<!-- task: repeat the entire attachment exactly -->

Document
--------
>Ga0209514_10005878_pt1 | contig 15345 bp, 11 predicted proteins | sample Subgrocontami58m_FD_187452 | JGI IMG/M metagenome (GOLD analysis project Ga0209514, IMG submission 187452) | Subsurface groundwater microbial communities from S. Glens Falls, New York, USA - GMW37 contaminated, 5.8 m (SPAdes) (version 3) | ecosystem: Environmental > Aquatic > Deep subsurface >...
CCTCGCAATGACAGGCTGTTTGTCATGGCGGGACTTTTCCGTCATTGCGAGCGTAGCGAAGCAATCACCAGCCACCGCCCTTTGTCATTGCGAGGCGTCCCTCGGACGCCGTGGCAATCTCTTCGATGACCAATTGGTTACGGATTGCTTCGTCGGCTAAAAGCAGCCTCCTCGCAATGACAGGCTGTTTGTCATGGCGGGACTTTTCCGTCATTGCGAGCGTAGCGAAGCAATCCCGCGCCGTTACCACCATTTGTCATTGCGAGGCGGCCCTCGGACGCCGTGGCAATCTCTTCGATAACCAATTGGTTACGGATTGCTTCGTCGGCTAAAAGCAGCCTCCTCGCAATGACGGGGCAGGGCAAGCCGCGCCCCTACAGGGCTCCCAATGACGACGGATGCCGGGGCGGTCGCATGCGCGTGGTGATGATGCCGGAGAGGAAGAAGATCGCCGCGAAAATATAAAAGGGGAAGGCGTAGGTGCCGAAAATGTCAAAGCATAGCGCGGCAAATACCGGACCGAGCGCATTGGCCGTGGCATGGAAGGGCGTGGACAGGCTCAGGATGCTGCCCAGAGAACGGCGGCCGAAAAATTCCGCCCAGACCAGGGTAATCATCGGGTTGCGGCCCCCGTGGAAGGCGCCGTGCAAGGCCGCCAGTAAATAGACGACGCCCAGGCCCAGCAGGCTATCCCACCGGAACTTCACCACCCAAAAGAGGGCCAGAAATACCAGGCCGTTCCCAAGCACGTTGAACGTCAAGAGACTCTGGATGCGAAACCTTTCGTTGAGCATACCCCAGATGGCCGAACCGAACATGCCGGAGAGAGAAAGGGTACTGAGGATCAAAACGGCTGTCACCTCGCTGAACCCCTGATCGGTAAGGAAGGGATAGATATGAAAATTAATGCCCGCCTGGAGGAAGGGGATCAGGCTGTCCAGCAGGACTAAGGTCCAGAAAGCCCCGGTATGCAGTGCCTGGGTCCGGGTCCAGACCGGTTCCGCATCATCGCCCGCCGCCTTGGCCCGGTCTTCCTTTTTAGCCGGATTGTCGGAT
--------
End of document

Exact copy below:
>Ga0209514_10005878_pt1 | contig 15345 bp, 11 predicted proteins | sample Subgrocontami58m_FD_187452 | JGI IMG/M metagenome (GOLD analysis project Ga0209514, IMG submission 187452) | Subsurface groundwater microbial communities from S. Glens Falls, New York, USA - GMW37 contaminated, 5.8 m (SPAdes) (version 3) | ecosystem: Environmental > Aquatic > Deep subsurface >...
CCTCGCAATGACAGGCTGTTTGTCATGGCGGGACTTTTCCGTCATTGCGAGCGTAGCGAAGCAATCACCAGCCACCGCCCTTTGTCATTGCGAGGCGTCCCTCGGACGCCGTGGCAATCTCTTCGATGACCAATTGGTTACGGATTGCTTCGTCGGCTAAAAGCAGCCTCCTCGCAATGACAGGCTGTTTGTCATGGCGGGACTTTTCCGTCATTGCGAGCGTAGCGAAGCAATCCCGCGCCGTTACCACCATTTGTCATTGCGAGGCGGCCCTCGGACGCCGTGGCAATCTCTTCGATAACCAATTGGTTACGGATTGCTTCGTCGGCTAAAAGCAGCCTCCTCGCAATGACGGGGCAGGGCAAGCCGCGCCCCTACAGGGCTCCCAATGACGACGGATGCCGGGGCGGTCGCATGCGCGTGGTGATGATGCCGGAGAGGAAGAAGATCGCCGCGAAAATATAAAAGGGGAAGGCGTAGGTGCCGAAAATGTCAAAGCATAGCGCGGCAAATACCGGACCGAGCGCATTGGCCGTGGCATGGAAGGGCGTGGACAGGCTCAGGATGCTGCCCAGAGAACGGCGGCCGAAAAATTCCGCCCAGACCAGGGTAATCATCGGGTTGCGGCCCCCGTGGAAGGCGCCGTGCAAGGCCGCCAGTAAATAGACGACGCCCAGGCCCAGCAGGCTATCCCACCGGAACTTCACCACCCAAAAGAGGGCCAGAAATACCAGGCCGTTCCCAAGCACGTTGAACGTCAAGAGACTCTGGATGCGAAACCTTTCGTTGAGCATACCCCAGATGGCCGAACCGAACATGCCGGAGAGAGAAAGGGTACTGAGGATCAAAACGGCTGTCACCTCGCTGAACCCCTGATCGGTAAGGAAGGGATAGATATGAAAATTAATGCCCGCCTGGAGGAAGGGGATCAGGCTGTCCAGCAGGACTAAGGTCCAGAAAGCCCCGGTATGCAGTGCCTGGGTCCGGGTCCAGACCGGTTCCGCATCATCGCCCGCCGCCTTGGCCCGGTCTTCCTTTTTAGCCGGATTGTCGGAT